• Pros: Love the princess seams, love the skirt gores, LOVE THE PEPLUM. Also, no grading–just a little tweaking of fit and my usual major FBA.
  • Cons: Neckline super high, not very sexy. I tried to mitigate this in my croquis sketch by colorblocking and making the sleeves into cap sleeves, but not sure if it worked.

I did play with some other color options, but red clearly won the day:

1940s Du 1940s Du Barry Dress ShBarry Dress Showdown Alternative Color Options

For fabric, I went a-swatching at my favorite Garment District store, Paron’s:

Fabric swatches for vintage 40s dress

They were having a store-wide 30-60% off sale, so I didn’t limit myself to the half-off annex this time. My options were (clockwise starting with the purple):

  1. Purple rayon crepe. (Not red, but it was the only rayon crepe in the annex).
  2. Christian Dior red rayon/silk blend. Really nice but a bit orange-y in real life (and this is the rare case where I didn’t want orange.
  3. Deep red silk crepe with a hint of stretch.
  4. Lovely soft thin 100% wool crepe.
  5. Lovely soft thick wool/nylon/stretch blend crepe.

The wool/nylon/stretch was my initial favorite—I just love working with wool, whether sewing or knitting—and would have been perfect for the bodice… but it was too thick and didn’t have enough drape for the skirt. I went back the next day to get the red silk crepe stretch mainly because it looked so awesome when I stood in front of a mirror trying to pretend the bolt was a real dress.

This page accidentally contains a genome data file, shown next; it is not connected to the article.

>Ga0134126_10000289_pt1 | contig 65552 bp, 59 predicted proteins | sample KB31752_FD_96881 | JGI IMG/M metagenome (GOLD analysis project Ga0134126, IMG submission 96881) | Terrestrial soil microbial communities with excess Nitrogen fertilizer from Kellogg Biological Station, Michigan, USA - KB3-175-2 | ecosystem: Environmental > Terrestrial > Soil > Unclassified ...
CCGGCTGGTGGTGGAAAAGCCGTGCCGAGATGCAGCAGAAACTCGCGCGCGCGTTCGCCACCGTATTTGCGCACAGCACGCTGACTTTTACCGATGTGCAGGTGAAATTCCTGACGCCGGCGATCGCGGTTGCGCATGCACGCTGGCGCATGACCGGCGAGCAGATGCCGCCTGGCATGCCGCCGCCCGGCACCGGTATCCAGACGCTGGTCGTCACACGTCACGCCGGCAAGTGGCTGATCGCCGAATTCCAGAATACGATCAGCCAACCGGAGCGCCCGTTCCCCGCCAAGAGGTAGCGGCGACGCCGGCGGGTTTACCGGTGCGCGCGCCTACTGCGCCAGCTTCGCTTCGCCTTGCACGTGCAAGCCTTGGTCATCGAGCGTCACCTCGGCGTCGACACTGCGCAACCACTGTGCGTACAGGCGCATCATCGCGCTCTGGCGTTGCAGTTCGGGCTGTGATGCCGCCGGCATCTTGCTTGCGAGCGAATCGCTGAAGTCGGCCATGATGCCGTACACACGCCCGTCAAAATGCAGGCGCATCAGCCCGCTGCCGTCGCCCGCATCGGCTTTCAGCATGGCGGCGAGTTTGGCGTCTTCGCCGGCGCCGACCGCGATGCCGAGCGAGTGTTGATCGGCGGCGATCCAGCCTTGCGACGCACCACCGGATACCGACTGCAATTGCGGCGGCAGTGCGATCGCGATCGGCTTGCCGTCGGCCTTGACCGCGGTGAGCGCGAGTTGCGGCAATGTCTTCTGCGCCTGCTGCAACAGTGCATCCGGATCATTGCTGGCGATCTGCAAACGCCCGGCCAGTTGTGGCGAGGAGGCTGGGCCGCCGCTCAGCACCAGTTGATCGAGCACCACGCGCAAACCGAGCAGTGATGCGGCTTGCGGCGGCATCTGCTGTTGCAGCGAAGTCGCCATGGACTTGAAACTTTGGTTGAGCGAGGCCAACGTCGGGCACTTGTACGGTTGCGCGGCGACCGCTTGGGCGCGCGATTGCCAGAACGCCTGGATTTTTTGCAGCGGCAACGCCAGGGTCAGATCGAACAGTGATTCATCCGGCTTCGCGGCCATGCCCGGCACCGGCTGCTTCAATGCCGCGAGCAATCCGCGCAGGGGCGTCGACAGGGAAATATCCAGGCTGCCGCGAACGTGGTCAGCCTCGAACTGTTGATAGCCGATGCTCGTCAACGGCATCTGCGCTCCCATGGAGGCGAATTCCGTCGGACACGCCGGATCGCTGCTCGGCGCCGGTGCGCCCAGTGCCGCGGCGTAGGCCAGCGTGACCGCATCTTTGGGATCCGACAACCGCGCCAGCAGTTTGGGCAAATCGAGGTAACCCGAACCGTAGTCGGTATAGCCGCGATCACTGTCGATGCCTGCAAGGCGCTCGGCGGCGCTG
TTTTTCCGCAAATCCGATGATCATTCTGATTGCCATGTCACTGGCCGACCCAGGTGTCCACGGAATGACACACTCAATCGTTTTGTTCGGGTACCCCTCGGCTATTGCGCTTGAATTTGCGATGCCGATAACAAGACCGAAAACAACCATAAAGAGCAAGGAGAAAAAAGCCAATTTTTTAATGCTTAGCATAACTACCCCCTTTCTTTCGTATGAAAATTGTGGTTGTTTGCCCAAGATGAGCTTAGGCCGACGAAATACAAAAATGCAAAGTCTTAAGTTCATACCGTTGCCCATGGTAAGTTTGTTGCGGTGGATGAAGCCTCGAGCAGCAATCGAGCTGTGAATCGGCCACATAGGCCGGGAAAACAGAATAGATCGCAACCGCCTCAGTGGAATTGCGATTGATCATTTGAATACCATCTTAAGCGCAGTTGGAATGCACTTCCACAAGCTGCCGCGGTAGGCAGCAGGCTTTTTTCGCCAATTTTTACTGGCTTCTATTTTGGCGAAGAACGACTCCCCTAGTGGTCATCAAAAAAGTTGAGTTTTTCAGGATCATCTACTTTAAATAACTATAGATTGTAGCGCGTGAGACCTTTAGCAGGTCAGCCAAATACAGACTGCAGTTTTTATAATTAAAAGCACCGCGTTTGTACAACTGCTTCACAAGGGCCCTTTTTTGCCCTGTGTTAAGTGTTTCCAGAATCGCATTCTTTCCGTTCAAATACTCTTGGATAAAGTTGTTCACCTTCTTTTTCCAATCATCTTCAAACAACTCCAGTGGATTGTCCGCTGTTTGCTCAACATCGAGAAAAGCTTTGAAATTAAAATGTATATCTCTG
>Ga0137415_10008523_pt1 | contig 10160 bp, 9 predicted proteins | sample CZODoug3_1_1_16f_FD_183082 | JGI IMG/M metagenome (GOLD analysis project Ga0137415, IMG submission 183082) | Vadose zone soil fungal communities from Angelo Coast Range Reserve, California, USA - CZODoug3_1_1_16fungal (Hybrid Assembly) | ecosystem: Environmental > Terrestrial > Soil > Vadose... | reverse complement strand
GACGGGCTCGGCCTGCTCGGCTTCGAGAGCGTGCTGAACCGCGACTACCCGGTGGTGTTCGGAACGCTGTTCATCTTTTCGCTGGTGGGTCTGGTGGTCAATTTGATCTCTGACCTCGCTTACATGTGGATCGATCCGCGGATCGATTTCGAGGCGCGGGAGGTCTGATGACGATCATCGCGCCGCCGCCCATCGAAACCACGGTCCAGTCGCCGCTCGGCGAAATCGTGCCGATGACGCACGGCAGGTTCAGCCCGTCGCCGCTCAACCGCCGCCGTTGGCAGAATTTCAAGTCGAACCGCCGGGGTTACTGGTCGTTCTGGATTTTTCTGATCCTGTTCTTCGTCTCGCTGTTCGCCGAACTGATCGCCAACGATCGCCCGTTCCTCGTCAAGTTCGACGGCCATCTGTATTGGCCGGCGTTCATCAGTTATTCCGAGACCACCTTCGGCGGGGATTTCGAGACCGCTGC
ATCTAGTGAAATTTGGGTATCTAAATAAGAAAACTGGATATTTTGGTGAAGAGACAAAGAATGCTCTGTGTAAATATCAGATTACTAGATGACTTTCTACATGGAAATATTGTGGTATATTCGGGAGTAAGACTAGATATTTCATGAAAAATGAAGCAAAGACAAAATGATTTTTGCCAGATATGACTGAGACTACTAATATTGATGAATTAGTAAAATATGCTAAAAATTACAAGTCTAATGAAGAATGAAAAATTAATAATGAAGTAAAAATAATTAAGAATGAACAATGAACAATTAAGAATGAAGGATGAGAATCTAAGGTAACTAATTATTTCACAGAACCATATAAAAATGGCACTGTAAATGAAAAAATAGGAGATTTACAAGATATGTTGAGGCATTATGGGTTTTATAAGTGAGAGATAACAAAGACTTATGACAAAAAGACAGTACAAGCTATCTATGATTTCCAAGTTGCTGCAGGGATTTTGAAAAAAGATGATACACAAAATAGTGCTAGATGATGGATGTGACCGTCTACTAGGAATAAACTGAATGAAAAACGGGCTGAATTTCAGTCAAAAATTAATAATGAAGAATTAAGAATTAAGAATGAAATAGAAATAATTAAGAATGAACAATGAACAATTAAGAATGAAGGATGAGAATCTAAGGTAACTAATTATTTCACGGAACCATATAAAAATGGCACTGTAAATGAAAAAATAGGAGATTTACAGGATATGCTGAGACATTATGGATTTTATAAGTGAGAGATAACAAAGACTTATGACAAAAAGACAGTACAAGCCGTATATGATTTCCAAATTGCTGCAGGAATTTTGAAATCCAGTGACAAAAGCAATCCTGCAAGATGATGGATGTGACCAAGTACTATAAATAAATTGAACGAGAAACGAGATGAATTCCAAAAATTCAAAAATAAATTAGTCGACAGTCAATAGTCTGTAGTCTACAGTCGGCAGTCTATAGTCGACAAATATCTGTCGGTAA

And there you have it. So: who wins the showdown? Which dress would YOU make? I’ve already chosen, but I’m not telling—yet.

P.S. This is a case where a croquis really comes in handy, as I demonstrated recently in my little “How to Dress Your Digital Dress Form” demo/tutorial video (see related blog post for references, tips and details):

[youtube http://www.youtube.com/watch?v=LfvgPBQWWic&w=420&h=315]

Cross-posted to my blog.

Continue Reading

1950s | 1970s | Dresses

Retro Style Icon: Amy Adams as Mary in “The Muppets” (with a sewing twist)

By on December 24, 2011

Forget that new Muppet or the green felt frog–how cute is Amy Adams in that beautiful green dress with tulip sleeves?!

So I went to the new Muppet movie and it was fun and all, but I had a little trouble paying attention to Fozzie’s bad jokes or Kermit’s attempts to make up with Miss Piggy because OH MY GOODNESS I WANTED TO MAKE ALL OF AMY ADAMS’s clothes.

Ms. Adams plays Mary, a Shop teacher who fixes cars and does electrical work, all whilst wearing a parade of lovely retro-styled dresses and blouse/skirt combos. She’s all about bright-colored belts, fitted bodices and flared skirts…

Also: pintucks.

And stripes!

Polka dots (or polka-dot-like hearts, I think), too…

Not to mention sweetheart necklines:

But the part of the movie where I got really distracted was the finale. Mary was wearing an adorable little jacket, but the fabric of the blouse peeking out from underneath looked oddly familiar… and then she took off her jacket.

I practically fell out of my seat with sewing-related excitement! Because it was the same orange floral silk twill I used for my vintage 1970s “Carefree” orange floral maternity dress ages ago:

Vintage 1970s McCall's 5921 Orange Silk Floral Maternity Dress

Apparently Muppets shop at Fabric Mart too!

Oh, and I’m not the only one who noticed this or made a dress or a jacket from this popular fabric.

Crossposted to my blog, Polka Dot Overload.

Continue Reading